So what I’m going to do here for the yearly depreciation expense on a tax basis is I’m going to link to the transaction type here. So if this is an asset deal or a 338(h)10 election then we’re going to take the PP&E write-up amount and divide by the number of tax years here. Otherwise, if it’s a stock purchase then we’re going to assume zero.

And this pattern will be repeating itself throughout the rest of the schedule for purchase price allocation and pro-form balance sheet adjustments so it’s a good idea to get this in your head now because you’ll see it cropping up here in goodwill and also with the intangible asset allocation.

So for the write-up of PP&E, again, remember that we’re looking at book values for this goodwill created here. So we’re not going to worry about the difference between an asset purchase and a stock purchase for adding in all these items. The asset purchase versus the stock purchase only matters for the tax purposes.


So we’re going to look at a tax schedule later on, but keep in mind that for book purposes you can do this exactly the same way regardless of whether it’s an asset deal or it’s a stock deal.

So for the write-up of the PP&E we’re going to link in this $181 million number right here. Now the next thing I want to do is look at the intangible asset write-up here.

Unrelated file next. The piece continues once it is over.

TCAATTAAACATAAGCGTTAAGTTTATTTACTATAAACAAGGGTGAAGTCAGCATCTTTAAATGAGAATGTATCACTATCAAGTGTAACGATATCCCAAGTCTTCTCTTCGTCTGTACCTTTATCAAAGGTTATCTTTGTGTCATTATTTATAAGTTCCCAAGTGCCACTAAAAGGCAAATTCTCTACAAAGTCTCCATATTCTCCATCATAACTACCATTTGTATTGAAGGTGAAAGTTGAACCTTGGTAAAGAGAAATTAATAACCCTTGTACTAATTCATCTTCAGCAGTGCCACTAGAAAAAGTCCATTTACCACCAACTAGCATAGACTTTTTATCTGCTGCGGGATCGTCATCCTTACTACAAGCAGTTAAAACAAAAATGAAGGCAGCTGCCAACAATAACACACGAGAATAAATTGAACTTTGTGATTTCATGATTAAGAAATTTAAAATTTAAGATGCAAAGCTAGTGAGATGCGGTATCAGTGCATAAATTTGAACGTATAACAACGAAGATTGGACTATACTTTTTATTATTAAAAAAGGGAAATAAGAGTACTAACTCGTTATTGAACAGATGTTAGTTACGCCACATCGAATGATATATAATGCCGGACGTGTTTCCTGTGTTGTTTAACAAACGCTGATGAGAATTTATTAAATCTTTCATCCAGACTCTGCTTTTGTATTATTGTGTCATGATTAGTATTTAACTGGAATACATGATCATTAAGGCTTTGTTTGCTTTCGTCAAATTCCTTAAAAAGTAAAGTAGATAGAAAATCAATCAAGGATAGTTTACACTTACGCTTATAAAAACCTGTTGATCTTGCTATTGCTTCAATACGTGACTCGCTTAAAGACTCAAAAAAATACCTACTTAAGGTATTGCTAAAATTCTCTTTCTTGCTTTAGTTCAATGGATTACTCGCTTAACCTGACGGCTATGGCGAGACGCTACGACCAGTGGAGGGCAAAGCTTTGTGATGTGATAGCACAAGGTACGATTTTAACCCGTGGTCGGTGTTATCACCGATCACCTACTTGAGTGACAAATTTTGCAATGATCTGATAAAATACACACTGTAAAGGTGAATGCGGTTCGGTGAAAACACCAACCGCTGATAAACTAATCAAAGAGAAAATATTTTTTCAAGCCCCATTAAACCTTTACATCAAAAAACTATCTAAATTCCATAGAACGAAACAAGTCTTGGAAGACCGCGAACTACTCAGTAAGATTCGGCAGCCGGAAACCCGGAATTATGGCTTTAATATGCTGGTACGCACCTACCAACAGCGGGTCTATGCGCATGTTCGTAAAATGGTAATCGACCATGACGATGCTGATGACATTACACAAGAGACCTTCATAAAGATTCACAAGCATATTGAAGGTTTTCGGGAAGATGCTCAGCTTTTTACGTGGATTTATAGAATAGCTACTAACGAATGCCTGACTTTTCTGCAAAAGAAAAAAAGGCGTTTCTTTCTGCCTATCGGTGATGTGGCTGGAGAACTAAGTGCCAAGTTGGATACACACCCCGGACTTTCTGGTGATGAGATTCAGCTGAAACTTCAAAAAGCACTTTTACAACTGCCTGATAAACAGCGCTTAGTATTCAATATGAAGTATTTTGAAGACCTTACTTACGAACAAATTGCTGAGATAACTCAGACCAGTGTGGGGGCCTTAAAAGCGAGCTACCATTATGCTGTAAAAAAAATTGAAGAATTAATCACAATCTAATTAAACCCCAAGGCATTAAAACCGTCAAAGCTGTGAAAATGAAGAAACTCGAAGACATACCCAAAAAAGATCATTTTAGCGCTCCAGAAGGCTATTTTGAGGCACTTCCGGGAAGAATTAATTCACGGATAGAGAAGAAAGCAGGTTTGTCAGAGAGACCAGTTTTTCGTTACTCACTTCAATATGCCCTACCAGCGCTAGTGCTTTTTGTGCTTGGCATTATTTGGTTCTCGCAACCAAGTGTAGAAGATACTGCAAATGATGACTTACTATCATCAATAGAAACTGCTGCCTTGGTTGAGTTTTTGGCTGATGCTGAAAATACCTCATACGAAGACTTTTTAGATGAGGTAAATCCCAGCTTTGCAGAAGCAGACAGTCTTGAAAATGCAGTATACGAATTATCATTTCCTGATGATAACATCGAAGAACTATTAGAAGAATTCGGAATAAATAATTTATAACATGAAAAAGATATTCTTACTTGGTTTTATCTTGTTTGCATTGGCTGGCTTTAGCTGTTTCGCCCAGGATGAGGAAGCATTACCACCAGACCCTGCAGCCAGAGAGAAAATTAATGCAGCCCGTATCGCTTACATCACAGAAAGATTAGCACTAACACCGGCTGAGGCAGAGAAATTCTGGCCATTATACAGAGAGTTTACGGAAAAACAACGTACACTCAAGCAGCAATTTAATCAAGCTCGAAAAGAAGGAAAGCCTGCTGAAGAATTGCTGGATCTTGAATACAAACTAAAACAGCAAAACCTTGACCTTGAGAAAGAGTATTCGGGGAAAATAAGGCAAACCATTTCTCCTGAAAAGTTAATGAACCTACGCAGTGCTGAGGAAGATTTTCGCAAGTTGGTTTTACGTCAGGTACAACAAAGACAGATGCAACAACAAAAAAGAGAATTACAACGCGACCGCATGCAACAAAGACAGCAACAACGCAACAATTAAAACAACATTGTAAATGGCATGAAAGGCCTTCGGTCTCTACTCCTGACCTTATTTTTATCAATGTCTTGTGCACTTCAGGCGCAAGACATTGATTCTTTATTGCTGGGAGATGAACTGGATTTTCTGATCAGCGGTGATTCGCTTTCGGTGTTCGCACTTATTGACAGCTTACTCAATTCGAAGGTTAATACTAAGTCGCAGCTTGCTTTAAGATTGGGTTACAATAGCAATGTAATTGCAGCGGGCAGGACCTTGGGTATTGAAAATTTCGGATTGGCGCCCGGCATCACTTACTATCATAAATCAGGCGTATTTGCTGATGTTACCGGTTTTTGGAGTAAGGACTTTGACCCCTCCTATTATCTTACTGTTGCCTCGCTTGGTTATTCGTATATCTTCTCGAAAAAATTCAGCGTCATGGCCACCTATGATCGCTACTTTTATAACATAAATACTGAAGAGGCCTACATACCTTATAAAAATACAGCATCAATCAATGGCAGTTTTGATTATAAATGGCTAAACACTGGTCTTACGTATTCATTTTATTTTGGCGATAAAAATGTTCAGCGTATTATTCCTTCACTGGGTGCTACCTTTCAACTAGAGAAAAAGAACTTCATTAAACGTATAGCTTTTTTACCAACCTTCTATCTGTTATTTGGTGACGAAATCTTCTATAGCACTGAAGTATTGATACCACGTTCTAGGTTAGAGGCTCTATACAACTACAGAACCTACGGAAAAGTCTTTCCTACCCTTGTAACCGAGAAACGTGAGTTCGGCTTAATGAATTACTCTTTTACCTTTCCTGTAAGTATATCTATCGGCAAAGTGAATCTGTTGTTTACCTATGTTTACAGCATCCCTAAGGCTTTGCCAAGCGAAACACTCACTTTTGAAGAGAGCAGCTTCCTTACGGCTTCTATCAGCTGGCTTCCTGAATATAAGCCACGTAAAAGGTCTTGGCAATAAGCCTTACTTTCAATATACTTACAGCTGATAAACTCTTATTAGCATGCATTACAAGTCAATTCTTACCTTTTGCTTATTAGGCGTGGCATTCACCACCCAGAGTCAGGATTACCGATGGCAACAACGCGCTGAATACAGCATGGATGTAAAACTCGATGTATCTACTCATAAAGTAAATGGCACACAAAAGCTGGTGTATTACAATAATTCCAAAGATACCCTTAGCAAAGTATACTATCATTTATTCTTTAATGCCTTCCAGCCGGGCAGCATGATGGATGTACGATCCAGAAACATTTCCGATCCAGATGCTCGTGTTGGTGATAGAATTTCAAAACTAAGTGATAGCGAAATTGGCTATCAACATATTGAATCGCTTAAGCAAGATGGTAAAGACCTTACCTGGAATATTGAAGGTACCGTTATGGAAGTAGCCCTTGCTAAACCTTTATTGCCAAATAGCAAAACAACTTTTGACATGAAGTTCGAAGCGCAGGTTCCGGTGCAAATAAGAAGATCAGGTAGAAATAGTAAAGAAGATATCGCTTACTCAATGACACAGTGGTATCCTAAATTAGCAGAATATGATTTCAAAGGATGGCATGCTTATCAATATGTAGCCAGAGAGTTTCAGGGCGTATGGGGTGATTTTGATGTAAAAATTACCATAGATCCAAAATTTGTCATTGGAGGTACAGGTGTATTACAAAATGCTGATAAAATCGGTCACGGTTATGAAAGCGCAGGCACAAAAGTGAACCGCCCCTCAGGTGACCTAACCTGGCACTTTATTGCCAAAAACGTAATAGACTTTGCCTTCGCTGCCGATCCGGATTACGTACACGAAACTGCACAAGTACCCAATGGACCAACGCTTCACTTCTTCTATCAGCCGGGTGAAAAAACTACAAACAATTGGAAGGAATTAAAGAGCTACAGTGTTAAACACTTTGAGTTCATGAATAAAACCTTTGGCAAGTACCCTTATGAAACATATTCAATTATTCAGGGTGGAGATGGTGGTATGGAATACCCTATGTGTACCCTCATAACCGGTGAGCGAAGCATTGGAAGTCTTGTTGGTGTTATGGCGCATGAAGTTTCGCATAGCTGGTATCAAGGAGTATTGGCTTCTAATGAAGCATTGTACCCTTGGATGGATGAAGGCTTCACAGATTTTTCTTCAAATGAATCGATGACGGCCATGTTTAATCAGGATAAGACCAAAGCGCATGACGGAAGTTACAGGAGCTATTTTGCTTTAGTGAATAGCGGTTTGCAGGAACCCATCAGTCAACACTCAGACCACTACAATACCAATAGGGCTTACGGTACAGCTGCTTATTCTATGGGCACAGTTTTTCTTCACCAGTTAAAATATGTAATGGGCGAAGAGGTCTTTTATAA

So I’m going to link in this excess purchase price to allocate. This is just referring to the allocable purchase premium. Now you remember before that I said there are a couple different ways you could determine the PP&E write-up amount, the intangible asset write-up amount. Now before when we looked at the PP&E amount I assumed a write-up as a percentage of Yahoo’s base PP&E number.

In this case we’re going to do something different. We’re going to assume that a certain percentage of this purchase price gets allocated to intangibles. And what’s really going on here if you look at Yahoo’s balance sheet is that in the course of this purchase they’ve probably accrued additional intangible assets over time, but they haven’t been properly recorded on the balance sheet because the balance sheet just reflects the book value of what they have. It doesn’t reflect the actual fair market value.

So what we’re doing in a transaction like this, we always need to write up the intangible assets to the actual fair market value.


Now to actually do this, to make this calculation for real, if you want to be perfectly precise you would typically call in an accountant or auditor or someone else such as a business appraiser who would actually go in and look at the individual assets, measure them and get very technical. Usually in a merger model though you just make a very simple assumption here, we’re going to assume a percentage allocated to intangibles or a percentage write-up over the original intangible amount. So in this case I’m going to say 20% of the excess purchase premim gets allocated to intangibles, which means that when we multiply the 20% times the $37 billion number here, we have an intangibles write-up of around $7.5 billion here.